It became clear during the meeting that there was, in fact, no proper student strategy, and the students began to make helpful suggestions such as Radical Revision sessions. The idea of these sessions is to keep SWSS groups engaged in the run up to and during exams by taking a more academic, ideological approach to discussion groups in the quieter second term. It was a strategy that was implemented at some London universities this time last year, and that they found generally successful at keeping people engaged politically through the stressful exam period, while continue to develop students theoretically in times of relatively low struggle. The CC welcomed this suggestion, Choonara seemed particularly impressed by the idea, along with re-establishing National Student Committee and Northern Student Caucus. While we acknowledge this is progress, some students think this may be a little overdue, since only 2 northern groups remain.

The final session was for the NUS delegates, and Sheffield SWSS, who planned to help out at the conference stayed behind for this. The student organiser spent this meeting essentially asking students what she was meant to be doing, and the meeting would have probably been much more productive without her there. She did not bring the motions, the list of delegates, or any real plan to the meeting. When asked if a SWSS stall or Marxism stall had been booked she seemed surprised, mumbled that she didn’t know, and attempted to blame Mark Bergfeld. Clearly she hasn’t attempted to contact anyone about this and has instead chosen to divert blame to ex-CC members who have resigned, rather than accept that this is now her role.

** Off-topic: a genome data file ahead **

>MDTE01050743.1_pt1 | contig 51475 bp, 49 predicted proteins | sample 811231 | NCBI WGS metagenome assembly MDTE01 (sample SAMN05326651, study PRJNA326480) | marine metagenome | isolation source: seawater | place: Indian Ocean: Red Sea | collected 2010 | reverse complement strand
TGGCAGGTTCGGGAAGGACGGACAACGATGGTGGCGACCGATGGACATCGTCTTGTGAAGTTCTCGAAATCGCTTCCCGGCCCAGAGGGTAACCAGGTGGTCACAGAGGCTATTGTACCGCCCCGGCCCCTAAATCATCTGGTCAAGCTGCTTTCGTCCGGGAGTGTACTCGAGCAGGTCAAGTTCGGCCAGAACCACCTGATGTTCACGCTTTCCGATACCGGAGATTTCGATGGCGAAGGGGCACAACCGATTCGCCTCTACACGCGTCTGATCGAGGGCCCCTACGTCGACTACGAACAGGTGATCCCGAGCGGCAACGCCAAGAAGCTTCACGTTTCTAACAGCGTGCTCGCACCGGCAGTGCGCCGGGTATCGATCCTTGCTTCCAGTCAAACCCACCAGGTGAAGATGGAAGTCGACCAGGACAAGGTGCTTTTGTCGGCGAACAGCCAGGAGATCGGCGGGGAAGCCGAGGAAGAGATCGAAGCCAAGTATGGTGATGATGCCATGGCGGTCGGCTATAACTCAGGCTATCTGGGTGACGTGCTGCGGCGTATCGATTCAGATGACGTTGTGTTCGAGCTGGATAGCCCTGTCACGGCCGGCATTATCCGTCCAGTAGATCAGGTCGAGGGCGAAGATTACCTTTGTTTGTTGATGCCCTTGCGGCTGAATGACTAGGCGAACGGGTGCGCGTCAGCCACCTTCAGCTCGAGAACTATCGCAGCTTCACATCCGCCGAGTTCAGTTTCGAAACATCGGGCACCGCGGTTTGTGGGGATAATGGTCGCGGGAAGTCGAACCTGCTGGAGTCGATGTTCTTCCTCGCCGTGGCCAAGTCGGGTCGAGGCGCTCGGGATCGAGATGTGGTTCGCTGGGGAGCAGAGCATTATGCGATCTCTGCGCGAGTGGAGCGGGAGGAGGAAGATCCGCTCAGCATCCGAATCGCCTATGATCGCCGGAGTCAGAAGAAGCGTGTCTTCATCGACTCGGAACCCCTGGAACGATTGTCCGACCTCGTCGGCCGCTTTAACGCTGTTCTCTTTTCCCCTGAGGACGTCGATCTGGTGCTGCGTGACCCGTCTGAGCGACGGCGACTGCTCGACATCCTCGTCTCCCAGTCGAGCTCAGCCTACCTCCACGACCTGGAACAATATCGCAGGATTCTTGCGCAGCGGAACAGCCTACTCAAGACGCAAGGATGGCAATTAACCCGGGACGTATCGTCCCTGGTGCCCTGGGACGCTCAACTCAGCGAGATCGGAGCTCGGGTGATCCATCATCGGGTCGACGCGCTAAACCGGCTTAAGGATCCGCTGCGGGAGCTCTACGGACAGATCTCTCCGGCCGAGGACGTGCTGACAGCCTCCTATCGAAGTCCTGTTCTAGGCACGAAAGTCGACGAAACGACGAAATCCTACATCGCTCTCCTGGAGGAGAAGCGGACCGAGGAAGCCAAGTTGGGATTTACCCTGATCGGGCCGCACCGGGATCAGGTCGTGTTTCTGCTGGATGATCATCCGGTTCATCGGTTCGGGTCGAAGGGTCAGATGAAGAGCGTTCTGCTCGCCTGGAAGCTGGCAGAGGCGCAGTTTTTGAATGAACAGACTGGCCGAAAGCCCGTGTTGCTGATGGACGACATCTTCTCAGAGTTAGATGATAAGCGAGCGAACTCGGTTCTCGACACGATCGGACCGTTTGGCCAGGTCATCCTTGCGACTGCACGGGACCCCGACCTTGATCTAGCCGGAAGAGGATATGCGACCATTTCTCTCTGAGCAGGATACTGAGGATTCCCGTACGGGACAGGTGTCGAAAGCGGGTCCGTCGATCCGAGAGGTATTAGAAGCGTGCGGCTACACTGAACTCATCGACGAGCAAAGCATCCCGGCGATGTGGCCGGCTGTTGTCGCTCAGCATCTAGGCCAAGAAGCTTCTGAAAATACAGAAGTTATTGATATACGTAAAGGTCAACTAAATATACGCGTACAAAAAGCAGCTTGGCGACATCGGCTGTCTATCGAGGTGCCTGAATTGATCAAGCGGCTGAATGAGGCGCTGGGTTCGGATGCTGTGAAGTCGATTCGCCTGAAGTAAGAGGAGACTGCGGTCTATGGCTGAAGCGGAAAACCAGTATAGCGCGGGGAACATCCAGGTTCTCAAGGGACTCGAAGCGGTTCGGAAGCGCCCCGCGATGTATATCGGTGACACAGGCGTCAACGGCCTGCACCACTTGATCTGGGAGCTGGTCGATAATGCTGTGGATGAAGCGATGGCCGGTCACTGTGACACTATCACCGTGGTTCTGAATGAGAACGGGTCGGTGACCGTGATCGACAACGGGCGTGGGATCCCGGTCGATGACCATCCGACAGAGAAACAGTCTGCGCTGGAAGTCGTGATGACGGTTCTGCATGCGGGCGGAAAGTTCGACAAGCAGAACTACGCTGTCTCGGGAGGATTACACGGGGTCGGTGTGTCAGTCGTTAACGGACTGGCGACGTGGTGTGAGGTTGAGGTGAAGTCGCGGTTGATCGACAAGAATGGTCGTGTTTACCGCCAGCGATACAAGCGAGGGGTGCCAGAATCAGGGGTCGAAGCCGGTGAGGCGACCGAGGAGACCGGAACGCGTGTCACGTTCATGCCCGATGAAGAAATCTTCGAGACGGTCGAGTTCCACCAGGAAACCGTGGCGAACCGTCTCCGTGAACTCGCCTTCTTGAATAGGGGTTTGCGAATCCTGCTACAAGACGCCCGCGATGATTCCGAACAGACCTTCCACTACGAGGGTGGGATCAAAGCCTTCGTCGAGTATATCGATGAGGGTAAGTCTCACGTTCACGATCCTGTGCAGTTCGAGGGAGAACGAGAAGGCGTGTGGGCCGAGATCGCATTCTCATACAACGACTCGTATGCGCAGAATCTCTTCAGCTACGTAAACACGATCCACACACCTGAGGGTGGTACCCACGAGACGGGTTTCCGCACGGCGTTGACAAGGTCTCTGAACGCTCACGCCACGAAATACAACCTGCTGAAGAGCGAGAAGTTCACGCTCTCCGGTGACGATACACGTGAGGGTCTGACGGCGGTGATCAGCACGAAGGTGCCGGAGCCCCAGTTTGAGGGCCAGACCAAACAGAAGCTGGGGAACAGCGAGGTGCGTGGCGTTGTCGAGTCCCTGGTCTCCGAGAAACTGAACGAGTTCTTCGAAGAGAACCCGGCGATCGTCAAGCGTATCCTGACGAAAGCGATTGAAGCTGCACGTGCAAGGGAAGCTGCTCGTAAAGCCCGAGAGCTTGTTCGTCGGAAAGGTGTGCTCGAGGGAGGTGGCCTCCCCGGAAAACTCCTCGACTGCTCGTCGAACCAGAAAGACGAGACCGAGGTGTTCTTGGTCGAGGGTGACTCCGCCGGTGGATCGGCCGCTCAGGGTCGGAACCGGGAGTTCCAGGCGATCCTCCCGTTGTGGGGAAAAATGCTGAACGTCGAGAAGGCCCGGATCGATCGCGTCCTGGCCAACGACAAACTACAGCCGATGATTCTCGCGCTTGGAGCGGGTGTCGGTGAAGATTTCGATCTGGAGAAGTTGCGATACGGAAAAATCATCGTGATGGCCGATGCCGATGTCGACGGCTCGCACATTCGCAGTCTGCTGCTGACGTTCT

We felt it necessary to give an account of the National SWSS Meeting in reaction to yesterday’s ‘SWSS notes’ which allegedly reported back from the meeting but didn’t actually mention any of the concrete proposals that came out of it, including the ‘Radical Revision Sessions’, the National Student Committee and the Northern Student Caucus, along with considering the role of EAN to relate to current struggles like the Sussex Occupation where SWSS has not been able to intervene and very few remain SWP members.

Sheffield Delegates To NSM